The Concert Hall had an incredible pipe organ taking up the wall behind the stage, and the room had wonderful acoustics: one of the best in the country, we were told. Here we are on the stage:
At long last we had a sound check to prepare for our concert in the concert hall. We ran through the critical parts of the repertoire and made sure we had everything under our belt.
After the sound check, we had a dinner consisting of a box with sushi rolls. The people in charge of our dinner learned only after they ordered that we were headed to Japan next! We changed into our clothes and prepared to perform in the concert hall at 7pm.
Overall, it was a fantastic concert. Since it was both the first concert on tour and a high profile concert hall, we were all a little nervous, but the adrenaline gave energy to our music. However we were a bit put off by the icy cold silence after our first piece; unbeknownst to us, an announcer had before our arrival on stage asked the audience to keep their applause until the end of a section! But as the concert unravelled, it was clearly a success. Lite’s A Cappella was beautiful; and probably the single moment that garnered the most applause was Jasper Johnson’s translations of announcements into Chinese. It was a great concert to start off the tour.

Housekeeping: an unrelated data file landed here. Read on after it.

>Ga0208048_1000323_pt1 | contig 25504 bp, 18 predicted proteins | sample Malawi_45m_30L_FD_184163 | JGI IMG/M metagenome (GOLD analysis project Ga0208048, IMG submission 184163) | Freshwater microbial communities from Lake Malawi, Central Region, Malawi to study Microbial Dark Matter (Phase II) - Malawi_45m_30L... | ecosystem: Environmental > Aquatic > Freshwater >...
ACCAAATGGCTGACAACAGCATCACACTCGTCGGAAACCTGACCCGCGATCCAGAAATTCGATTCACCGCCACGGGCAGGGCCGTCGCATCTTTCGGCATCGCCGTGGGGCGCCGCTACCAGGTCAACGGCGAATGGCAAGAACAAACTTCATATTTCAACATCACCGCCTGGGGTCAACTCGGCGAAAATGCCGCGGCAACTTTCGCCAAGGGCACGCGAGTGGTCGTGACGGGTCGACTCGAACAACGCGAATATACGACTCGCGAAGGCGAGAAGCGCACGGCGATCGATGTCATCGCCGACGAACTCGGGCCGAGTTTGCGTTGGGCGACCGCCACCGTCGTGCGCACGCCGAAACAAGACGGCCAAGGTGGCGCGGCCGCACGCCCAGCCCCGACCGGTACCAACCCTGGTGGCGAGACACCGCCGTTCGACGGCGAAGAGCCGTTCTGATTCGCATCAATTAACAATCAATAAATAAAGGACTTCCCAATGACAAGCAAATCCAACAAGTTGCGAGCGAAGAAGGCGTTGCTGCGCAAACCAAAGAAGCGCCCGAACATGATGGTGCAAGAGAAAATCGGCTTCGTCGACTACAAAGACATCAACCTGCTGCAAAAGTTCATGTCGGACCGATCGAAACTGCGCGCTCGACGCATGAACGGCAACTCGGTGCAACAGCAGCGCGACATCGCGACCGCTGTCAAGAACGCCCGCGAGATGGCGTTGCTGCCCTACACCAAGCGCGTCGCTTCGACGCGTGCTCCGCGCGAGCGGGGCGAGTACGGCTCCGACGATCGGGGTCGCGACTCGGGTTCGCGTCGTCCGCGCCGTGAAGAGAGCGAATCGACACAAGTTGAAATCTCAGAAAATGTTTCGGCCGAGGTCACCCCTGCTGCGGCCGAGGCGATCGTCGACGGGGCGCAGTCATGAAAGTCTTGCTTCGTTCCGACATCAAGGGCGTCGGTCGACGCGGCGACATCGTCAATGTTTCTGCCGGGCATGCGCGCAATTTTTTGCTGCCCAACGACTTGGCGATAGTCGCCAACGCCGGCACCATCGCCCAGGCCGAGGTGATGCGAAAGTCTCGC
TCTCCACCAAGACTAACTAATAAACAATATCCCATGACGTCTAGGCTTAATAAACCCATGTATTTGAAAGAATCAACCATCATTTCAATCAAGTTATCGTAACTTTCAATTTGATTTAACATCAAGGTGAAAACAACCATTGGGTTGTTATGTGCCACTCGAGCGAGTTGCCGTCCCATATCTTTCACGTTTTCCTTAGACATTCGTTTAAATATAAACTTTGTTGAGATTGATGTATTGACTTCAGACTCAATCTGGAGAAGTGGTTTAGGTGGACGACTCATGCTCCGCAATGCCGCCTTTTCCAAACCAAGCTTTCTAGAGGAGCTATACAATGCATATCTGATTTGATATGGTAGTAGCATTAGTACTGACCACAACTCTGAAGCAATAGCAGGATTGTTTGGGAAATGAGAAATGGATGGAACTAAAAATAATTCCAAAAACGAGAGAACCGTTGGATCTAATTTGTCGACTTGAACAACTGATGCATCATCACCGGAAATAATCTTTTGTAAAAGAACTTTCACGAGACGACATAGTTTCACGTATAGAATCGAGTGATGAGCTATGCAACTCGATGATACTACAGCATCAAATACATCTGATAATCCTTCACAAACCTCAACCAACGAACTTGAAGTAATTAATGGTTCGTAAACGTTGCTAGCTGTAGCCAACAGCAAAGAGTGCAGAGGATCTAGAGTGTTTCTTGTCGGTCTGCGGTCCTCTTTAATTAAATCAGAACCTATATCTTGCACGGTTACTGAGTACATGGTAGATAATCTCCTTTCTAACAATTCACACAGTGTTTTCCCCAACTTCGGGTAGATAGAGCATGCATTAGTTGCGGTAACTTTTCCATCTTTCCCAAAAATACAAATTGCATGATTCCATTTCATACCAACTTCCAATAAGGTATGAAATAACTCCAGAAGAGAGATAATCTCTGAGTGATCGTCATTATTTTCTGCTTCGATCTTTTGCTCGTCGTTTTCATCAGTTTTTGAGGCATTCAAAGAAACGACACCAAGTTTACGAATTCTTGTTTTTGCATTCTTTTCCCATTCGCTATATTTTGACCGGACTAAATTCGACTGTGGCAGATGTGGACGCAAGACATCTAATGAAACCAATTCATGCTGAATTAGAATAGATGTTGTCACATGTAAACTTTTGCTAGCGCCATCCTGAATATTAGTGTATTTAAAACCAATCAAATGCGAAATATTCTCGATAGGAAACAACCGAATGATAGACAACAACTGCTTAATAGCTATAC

We were all very excited in the backstage to have performed our first concert: I for one was most nervous about this concert in particular, and we had risen to expectations. It was then time to say goodbye to the concert hall.
That night after the concert, we were taken to a karaoke event at Party World, where we were treated by Albert Ting himself to two large reserved rooms, as well as food and drinks throughout the night. The gleeks enjoyed themselves in the singing and drinking, a joyous end to a strong first concert day.